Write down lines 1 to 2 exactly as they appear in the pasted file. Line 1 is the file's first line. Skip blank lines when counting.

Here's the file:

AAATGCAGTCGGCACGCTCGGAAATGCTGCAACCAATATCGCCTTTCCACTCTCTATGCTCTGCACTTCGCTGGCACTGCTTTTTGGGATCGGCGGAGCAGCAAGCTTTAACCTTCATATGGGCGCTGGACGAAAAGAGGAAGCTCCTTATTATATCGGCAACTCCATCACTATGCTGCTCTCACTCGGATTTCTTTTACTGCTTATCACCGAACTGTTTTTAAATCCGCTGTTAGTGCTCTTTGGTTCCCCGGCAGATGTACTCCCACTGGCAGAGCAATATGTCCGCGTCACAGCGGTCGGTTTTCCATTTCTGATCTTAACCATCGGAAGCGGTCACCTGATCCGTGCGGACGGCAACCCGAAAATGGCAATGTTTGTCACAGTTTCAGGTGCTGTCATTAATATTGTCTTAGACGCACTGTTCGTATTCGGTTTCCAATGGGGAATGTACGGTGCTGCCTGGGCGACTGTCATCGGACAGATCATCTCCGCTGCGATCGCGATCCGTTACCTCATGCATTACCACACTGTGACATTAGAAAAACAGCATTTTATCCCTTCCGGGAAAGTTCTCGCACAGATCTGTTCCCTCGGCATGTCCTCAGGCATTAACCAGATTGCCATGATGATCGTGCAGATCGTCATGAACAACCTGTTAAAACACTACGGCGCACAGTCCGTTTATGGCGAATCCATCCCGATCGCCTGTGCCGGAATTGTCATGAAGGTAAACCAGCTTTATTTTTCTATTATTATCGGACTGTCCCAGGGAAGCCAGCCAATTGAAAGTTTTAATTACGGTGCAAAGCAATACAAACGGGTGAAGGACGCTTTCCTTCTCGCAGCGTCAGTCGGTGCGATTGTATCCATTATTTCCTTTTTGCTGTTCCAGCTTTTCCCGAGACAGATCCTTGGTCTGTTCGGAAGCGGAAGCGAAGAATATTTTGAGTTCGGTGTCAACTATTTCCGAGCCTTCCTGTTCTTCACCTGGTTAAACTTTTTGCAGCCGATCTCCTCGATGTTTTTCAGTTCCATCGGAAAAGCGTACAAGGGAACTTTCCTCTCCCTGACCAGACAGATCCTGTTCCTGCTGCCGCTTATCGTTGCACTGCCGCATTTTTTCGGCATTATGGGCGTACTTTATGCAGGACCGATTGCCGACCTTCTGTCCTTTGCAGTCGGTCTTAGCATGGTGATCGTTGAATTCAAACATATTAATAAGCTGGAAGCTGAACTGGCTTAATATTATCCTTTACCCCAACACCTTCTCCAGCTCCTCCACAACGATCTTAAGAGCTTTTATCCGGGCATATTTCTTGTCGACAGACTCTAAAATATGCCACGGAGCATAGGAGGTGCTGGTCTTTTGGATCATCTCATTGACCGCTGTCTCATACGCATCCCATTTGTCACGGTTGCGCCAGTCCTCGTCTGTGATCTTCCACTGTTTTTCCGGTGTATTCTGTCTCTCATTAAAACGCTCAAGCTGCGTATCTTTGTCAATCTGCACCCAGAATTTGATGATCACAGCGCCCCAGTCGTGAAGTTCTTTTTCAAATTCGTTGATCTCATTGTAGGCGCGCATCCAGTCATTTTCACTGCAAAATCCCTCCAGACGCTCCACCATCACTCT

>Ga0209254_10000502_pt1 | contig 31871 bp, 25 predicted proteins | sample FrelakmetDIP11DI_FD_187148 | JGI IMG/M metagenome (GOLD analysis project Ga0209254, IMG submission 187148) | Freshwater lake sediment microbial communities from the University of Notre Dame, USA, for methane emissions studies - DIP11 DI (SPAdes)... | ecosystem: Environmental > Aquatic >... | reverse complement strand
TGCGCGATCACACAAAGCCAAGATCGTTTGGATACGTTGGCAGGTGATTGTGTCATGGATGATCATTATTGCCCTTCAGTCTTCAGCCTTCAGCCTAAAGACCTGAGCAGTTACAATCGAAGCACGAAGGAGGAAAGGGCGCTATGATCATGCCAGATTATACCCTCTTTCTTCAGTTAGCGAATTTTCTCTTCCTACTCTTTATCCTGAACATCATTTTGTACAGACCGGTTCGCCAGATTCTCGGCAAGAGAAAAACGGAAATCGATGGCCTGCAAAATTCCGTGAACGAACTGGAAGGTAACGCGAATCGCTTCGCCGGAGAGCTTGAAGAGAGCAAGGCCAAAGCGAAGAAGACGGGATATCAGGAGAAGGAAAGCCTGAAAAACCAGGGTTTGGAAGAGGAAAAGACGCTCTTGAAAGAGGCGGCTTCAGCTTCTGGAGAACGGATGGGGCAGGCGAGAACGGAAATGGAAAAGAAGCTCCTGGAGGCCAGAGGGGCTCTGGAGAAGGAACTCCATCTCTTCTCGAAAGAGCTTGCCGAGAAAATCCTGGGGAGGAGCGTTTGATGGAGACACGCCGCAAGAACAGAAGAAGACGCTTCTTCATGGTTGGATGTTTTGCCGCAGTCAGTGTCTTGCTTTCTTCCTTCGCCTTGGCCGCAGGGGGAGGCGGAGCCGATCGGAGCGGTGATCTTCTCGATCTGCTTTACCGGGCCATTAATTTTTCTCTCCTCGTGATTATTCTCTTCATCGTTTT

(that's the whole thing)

AAATGCAGTCGGCACGCTCGGAAATGCTGCAACCAATATCGCCTTTCCACTCTCTATGCTCTGCACTTCGCTGGCACTGCTTTTTGGGATCGGCGGAGCAGCAAGCTTTAACCTTCATATGGGCGCTGGACGAAAAGAGGAAGCTCCTTATTATATCGGCAACTCCATCACTATGCTGCTCTCACTCGGATTTCTTTTACTGCTTATCACCGAACTGTTTTTAAATCCGCTGTTAGTGCTCTTTGGTTCCCCGGCAGATGTACTCCCACTGGCAGAGCAATATGTCCGCGTCACAGCGGTCGGTTTTCCATTTCTGATCTTAACCATCGGAAGCGGTCACCTGATCCGTGCGGACGGCAACCCGAAAATGGCAATGTTTGTCACAGTTTCAGGTGCTGTCATTAATATTGTCTTAGACGCACTGTTCGTATTCGGTTTCCAATGGGGAATGTACGGTGCTGCCTGGGCGACTGTCATCGGACAGATCATCTCCGCTGCGATCGCGATCCGTTACCTCATGCATTACCACACTGTGACATTAGAAAAACAGCATTTTATCCCTTCCGGGAAAGTTCTCGCACAGATCTGTTCCCTCGGCATGTCCTCAGGCATTAACCAGATTGCCATGATGATCGTGCAGATCGTCATGAACAACCTGTTAAAACACTACGGCGCACAGTCCGTTTATGGCGAATCCATCCCGATCGCCTGTGCCGGAATTGTCATGAAGGTAAACCAGCTTTATTTTTCTATTATTATCGGACTGTCCCAGGGAAGCCAGCCAATTGAAAGTTTTAATTACGGTGCAAAGCAATACAAACGGGTGAAGGACGCTTTCCTTCTCGCAGCGTCAGTCGGTGCGATTGTATCCATTATTTCCTTTTTGCTGTTCCAGCTTTTCCCGAGACAGATCCTTGGTCTGTTCGGAAGCGGAAGCGAAGAATATTTTGAGTTCGGTGTCAACTATTTCCGAGCCTTCCTGTTCTTCACCTGGTTAAACTTTTTGCAGCCGATCTCCTCGATGTTTTTCAGTTCCATCGGAAAAGCGTACAAGGGAACTTTCCTCTCCCTGACCAGACAGATCCTGTTCCTGCTGCCGCTTATCGTTGCACTGCCGCATTTTTTCGGCATTATGGGCGTACTTTATGCAGGACCGATTGCCGACCTTCTGTCCTTTGCAGTCGGTCTTAGCATGGTGATCGTTGAATTCAAACATATTAATAAGCTGGAAGCTGAACTGGCTTAATATTATCCTTTACCCCAACACCTTCTCCAGCTCCTCCACAACGATCTTAAGAGCTTTTATCCGGGCATATTTCTTGTCGACAGACTCTAAAATATGCCACGGAGCATAGGAGGTGCTGGTCTTTTGGATCATCTCATTGACCGCTGTCTCATACGCATCCCATTTGTCACGGTTGCGCCAGTCCTCGTCTGTGATCTTCCACTGTTTTTCCGGTGTATTCTGTCTCTCATTAAAACGCTCAAGCTGCGTATCTTTGTCAATCTGCACCCAGAATTTGATGATCACAGCGCCCCAGTCGTGAAGTTCTTTTTCAAATTCGTTGATCTCATTGTAGGCGCGCATCCAGTCATTTTCACTGCAAAATCCCTCCAGACGCTCCACCATCACTCT

>Ga0209254_10000502_pt1 | contig 31871 bp, 25 predicted proteins | sample FrelakmetDIP11DI_FD_187148 | JGI IMG/M metagenome (GOLD analysis project Ga0209254, IMG submission 187148) | Freshwater lake sediment microbial communities from the University of Notre Dame, USA, for methane emissions studies - DIP11 DI (SPAdes)... | ecosystem: Environmental > Aquatic >... | reverse complement strand